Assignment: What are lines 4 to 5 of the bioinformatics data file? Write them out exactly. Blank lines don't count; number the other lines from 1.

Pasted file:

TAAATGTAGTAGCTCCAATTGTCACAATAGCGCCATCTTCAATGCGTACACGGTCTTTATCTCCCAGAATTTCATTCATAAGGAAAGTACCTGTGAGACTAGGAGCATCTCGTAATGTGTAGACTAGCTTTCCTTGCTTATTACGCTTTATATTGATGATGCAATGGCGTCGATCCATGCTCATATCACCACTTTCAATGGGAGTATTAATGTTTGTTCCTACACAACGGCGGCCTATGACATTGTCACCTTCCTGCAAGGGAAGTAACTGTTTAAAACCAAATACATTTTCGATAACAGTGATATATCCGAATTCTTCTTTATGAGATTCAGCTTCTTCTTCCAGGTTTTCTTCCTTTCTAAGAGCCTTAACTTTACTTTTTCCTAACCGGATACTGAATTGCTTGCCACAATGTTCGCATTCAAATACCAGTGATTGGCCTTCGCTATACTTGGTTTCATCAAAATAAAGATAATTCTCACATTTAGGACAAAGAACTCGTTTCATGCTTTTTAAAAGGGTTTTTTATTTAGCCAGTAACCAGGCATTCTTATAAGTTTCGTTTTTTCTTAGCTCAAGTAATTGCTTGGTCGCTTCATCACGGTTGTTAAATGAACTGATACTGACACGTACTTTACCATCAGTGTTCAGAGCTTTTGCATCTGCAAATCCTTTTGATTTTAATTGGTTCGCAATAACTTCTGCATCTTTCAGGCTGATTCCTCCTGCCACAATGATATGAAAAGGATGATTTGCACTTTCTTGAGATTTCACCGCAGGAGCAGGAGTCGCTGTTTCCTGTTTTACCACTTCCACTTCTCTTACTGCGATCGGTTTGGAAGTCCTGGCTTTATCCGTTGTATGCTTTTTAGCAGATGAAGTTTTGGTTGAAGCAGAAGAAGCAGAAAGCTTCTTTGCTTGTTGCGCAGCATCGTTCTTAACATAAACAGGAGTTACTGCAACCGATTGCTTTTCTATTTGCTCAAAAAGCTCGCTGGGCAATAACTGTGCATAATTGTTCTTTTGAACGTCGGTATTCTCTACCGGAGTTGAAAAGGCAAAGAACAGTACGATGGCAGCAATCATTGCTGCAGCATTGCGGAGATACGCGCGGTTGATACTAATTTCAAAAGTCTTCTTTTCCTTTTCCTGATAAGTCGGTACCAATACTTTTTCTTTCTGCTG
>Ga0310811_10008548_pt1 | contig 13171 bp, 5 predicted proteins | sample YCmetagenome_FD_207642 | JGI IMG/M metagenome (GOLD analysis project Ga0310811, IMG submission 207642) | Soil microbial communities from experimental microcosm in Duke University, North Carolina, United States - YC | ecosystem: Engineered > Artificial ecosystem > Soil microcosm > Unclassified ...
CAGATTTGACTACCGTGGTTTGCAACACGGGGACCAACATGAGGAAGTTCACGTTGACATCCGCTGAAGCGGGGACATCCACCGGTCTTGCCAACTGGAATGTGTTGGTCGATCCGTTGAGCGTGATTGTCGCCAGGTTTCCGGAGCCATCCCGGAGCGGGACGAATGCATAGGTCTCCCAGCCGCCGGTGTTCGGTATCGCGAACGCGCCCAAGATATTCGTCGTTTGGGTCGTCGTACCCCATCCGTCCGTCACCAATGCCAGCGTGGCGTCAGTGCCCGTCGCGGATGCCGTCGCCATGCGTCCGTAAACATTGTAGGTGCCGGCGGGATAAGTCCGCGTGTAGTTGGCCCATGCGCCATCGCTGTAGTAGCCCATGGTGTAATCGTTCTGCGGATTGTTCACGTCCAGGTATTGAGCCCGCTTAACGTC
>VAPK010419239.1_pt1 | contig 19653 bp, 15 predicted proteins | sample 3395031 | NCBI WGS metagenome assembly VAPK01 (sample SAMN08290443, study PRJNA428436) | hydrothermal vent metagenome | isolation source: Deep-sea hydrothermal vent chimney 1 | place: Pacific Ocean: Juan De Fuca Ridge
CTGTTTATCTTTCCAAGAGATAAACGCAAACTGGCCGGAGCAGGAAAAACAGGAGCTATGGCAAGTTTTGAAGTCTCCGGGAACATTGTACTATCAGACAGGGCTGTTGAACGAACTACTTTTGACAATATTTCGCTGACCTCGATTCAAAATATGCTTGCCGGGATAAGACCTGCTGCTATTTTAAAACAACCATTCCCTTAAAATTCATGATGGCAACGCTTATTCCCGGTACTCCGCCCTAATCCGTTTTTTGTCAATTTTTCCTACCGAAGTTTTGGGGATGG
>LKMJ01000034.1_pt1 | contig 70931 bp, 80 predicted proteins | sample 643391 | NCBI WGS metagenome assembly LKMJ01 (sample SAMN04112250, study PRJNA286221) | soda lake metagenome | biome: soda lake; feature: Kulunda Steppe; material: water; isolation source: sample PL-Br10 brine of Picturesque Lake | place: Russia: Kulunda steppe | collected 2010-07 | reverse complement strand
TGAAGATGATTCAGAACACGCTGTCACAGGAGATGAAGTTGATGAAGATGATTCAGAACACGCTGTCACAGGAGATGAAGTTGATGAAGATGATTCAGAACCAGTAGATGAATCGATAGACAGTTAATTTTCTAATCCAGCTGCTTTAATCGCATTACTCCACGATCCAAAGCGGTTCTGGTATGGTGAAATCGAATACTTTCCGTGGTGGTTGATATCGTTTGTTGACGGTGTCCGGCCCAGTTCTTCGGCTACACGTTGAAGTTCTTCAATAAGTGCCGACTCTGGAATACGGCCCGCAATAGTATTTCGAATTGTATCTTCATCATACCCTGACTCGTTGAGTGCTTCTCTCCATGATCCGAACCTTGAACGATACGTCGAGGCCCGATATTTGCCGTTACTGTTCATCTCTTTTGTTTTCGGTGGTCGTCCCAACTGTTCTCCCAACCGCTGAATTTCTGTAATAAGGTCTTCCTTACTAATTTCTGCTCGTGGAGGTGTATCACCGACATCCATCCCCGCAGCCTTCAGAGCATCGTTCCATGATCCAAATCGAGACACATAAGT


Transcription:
>VAPK010419239.1_pt1 | contig 19653 bp, 15 predicted proteins | sample 3395031 | NCBI WGS metagenome assembly VAPK01 (sample SAMN08290443, study PRJNA428436) | hydrothermal vent metagenome | isolation source: Deep-sea hydrothermal vent chimney 1 | place: Pacific Ocean: Juan De Fuca Ridge
CTGTTTATCTTTCCAAGAGATAAACGCAAACTGGCCGGAGCAGGAAAAACAGGAGCTATGGCAAGTTTTGAAGTCTCCGGGAACATTGTACTATCAGACAGGGCTGTTGAACGAACTACTTTTGACAATATTTCGCTGACCTCGATTCAAAATATGCTTGCCGGGATAAGACCTGCTGCTATTTTAAAACAACCATTCCCTTAAAATTCATGATGGCAACGCTTATTCCCGGTACTCCGCCCTAATCCGTTTTTTGTCAATTTTTCCTACCGAAGTTTTGGGGATGG